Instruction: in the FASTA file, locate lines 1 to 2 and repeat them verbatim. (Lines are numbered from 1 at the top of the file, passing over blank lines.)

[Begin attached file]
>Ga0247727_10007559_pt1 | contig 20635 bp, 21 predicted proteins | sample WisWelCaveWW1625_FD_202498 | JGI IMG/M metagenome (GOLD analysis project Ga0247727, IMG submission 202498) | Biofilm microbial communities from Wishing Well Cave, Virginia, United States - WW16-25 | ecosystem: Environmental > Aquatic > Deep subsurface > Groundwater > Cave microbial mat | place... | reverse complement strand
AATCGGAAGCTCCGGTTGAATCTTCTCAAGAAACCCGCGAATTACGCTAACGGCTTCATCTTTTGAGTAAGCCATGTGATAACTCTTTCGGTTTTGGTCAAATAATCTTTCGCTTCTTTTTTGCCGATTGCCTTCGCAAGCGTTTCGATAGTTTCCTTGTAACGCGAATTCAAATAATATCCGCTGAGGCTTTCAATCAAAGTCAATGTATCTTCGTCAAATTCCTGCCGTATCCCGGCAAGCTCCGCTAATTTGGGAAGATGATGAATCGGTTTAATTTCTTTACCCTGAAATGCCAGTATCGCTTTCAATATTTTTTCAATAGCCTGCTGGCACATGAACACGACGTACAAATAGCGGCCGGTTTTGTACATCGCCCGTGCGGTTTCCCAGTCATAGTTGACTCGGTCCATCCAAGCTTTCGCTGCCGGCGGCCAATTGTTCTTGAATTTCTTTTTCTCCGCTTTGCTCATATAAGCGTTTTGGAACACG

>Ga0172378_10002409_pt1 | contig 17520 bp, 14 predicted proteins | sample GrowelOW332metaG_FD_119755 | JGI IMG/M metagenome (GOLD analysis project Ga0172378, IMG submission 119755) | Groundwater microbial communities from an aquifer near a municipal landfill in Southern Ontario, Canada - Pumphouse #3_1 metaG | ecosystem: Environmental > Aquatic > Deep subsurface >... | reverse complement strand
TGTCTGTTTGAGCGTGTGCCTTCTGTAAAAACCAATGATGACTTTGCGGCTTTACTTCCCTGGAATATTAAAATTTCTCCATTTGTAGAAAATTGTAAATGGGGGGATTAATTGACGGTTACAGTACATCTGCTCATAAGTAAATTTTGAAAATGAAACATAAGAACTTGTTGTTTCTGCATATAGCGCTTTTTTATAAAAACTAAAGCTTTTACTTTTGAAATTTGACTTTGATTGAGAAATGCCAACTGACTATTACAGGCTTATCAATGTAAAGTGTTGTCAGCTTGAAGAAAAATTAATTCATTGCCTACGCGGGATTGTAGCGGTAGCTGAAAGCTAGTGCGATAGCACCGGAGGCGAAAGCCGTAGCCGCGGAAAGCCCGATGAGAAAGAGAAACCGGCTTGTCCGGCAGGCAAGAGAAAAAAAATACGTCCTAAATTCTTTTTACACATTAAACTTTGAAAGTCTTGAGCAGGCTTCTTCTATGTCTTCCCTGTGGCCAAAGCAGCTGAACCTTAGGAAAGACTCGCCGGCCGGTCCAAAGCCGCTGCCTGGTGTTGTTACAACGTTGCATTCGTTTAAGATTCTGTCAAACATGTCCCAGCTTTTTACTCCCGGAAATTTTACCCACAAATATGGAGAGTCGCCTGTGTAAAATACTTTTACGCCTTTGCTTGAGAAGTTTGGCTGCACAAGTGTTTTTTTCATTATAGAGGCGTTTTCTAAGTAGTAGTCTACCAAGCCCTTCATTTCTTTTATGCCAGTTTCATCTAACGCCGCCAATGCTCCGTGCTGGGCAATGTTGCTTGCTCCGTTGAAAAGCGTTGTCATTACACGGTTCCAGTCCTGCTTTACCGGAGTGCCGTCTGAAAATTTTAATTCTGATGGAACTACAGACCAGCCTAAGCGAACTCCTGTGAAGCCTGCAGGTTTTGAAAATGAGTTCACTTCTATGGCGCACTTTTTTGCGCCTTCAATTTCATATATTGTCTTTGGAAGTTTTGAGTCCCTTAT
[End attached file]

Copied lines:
>Ga0247727_10007559_pt1 | contig 20635 bp, 21 predicted proteins | sample WisWelCaveWW1625_FD_202498 | JGI IMG/M metagenome (GOLD analysis project Ga0247727, IMG submission 202498) | Biofilm microbial communities from Wishing Well Cave, Virginia, United States - WW16-25 | ecosystem: Environmental > Aquatic > Deep subsurface > Groundwater > Cave microbial mat | place... | reverse complement strand
AATCGGAAGCTCCGGTTGAATCTTCTCAAGAAACCCGCGAATTACGCTAACGGCTTCATCTTTTGAGTAAGCCATGTGATAACTCTTTCGGTTTTGGTCAAATAATCTTTCGCTTCTTTTTTGCCGATTGCCTTCGCAAGCGTTTCGATAGTTTCCTTGTAACGCGAATTCAAATAATATCCGCTGAGGCTTTCAATCAAAGTCAATGTATCTTCGTCAAATTCCTGCCGTATCCCGGCAAGCTCCGCTAATTTGGGAAGATGATGAATCGGTTTAATTTCTTTACCCTGAAATGCCAGTATCGCTTTCAATATTTTTTCAATAGCCTGCTGGCACATGAACACGACGTACAAATAGCGGCCGGTTTTGTACATCGCCCGTGCGGTTTCCCAGTCATAGTTGACTCGGTCCATCCAAGCTTTCGCTGCCGGCGGCCAATTGTTCTTGAATTTCTTTTTCTCCGCTTTGCTCATATAAGCGTTTTGGAACACG